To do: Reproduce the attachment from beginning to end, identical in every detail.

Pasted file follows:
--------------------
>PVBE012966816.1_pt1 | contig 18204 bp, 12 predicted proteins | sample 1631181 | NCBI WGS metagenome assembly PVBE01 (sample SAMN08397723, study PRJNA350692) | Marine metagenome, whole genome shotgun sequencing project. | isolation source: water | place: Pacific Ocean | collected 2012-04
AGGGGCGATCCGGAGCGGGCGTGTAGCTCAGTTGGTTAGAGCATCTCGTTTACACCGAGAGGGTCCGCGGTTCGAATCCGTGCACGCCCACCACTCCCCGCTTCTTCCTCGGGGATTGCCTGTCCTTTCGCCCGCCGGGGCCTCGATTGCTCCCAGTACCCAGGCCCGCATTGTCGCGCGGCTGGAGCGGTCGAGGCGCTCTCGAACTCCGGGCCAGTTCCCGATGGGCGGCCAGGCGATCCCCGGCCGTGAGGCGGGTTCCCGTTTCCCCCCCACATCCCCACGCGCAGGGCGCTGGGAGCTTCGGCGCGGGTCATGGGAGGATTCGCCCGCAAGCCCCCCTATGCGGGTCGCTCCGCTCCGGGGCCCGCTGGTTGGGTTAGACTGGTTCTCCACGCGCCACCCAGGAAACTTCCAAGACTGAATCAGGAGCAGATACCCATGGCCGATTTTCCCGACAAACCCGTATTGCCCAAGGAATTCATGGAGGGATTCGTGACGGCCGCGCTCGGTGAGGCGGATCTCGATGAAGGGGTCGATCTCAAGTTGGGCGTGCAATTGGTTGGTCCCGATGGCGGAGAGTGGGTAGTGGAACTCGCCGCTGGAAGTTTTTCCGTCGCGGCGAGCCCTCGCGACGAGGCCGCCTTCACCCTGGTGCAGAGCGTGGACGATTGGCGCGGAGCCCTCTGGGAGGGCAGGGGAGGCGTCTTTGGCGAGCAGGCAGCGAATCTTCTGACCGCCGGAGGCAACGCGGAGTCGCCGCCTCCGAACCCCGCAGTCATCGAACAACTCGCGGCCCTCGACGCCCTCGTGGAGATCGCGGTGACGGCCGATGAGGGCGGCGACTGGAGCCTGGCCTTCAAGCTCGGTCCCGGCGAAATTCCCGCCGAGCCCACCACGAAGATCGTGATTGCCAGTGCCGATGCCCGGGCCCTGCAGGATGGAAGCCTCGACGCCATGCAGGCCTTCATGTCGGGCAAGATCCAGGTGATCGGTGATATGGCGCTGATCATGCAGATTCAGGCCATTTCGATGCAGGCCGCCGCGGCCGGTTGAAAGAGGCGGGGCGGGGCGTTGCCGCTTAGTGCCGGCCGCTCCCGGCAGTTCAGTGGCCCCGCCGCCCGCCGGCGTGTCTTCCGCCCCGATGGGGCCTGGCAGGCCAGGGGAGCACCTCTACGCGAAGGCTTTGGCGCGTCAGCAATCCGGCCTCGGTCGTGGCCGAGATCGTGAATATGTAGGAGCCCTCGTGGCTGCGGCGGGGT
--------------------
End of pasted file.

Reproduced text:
>PVBE012966816.1_pt1 | contig 18204 bp, 12 predicted proteins | sample 1631181 | NCBI WGS metagenome assembly PVBE01 (sample SAMN08397723, study PRJNA350692) | Marine metagenome, whole genome shotgun sequencing project. | isolation source: water | place: Pacific Ocean | collected 2012-04
AGGGGCGATCCGGAGCGGGCGTGTAGCTCAGTTGGTTAGAGCATCTCGTTTACACCGAGAGGGTCCGCGGTTCGAATCCGTGCACGCCCACCACTCCCCGCTTCTTCCTCGGGGATTGCCTGTCCTTTCGCCCGCCGGGGCCTCGATTGCTCCCAGTACCCAGGCCCGCATTGTCGCGCGGCTGGAGCGGTCGAGGCGCTCTCGAACTCCGGGCCAGTTCCCGATGGGCGGCCAGGCGATCCCCGGCCGTGAGGCGGGTTCCCGTTTCCCCCCCACATCCCCACGCGCAGGGCGCTGGGAGCTTCGGCGCGGGTCATGGGAGGATTCGCCCGCAAGCCCCCCTATGCGGGTCGCTCCGCTCCGGGGCCCGCTGGTTGGGTTAGACTGGTTCTCCACGCGCCACCCAGGAAACTTCCAAGACTGAATCAGGAGCAGATACCCATGGCCGATTTTCCCGACAAACCCGTATTGCCCAAGGAATTCATGGAGGGATTCGTGACGGCCGCGCTCGGTGAGGCGGATCTCGATGAAGGGGTCGATCTCAAGTTGGGCGTGCAATTGGTTGGTCCCGATGGCGGAGAGTGGGTAGTGGAACTCGCCGCTGGAAGTTTTTCCGTCGCGGCGAGCCCTCGCGACGAGGCCGCCTTCACCCTGGTGCAGAGCGTGGACGATTGGCGCGGAGCCCTCTGGGAGGGCAGGGGAGGCGTCTTTGGCGAGCAGGCAGCGAATCTTCTGACCGCCGGAGGCAACGCGGAGTCGCCGCCTCCGAACCCCGCAGTCATCGAACAACTCGCGGCCCTCGACGCCCTCGTGGAGATCGCGGTGACGGCCGATGAGGGCGGCGACTGGAGCCTGGCCTTCAAGCTCGGTCCCGGCGAAATTCCCGCCGAGCCCACCACGAAGATCGTGATTGCCAGTGCCGATGCCCGGGCCCTGCAGGATGGAAGCCTCGACGCCATGCAGGCCTTCATGTCGGGCAAGATCCAGGTGATCGGTGATATGGCGCTGATCATGCAGATTCAGGCCATTTCGATGCAGGCCGCCGCGGCCGGTTGAAAGAGGCGGGGCGGGGCGTTGCCGCTTAGTGCCGGCCGCTCCCGGCAGTTCAGTGGCCCCGCCGCCCGCCGGCGTGTCTTCCGCCCCGATGGGGCCTGGCAGGCCAGGGGAGCACCTCTACGCGAAGGCTTTGGCGCGTCAGCAATCCGGCCTCGGTCGTGGCCGAGATCGTGAATATGTAGGAGCCCTCGTGGCTGCGGCGGGGT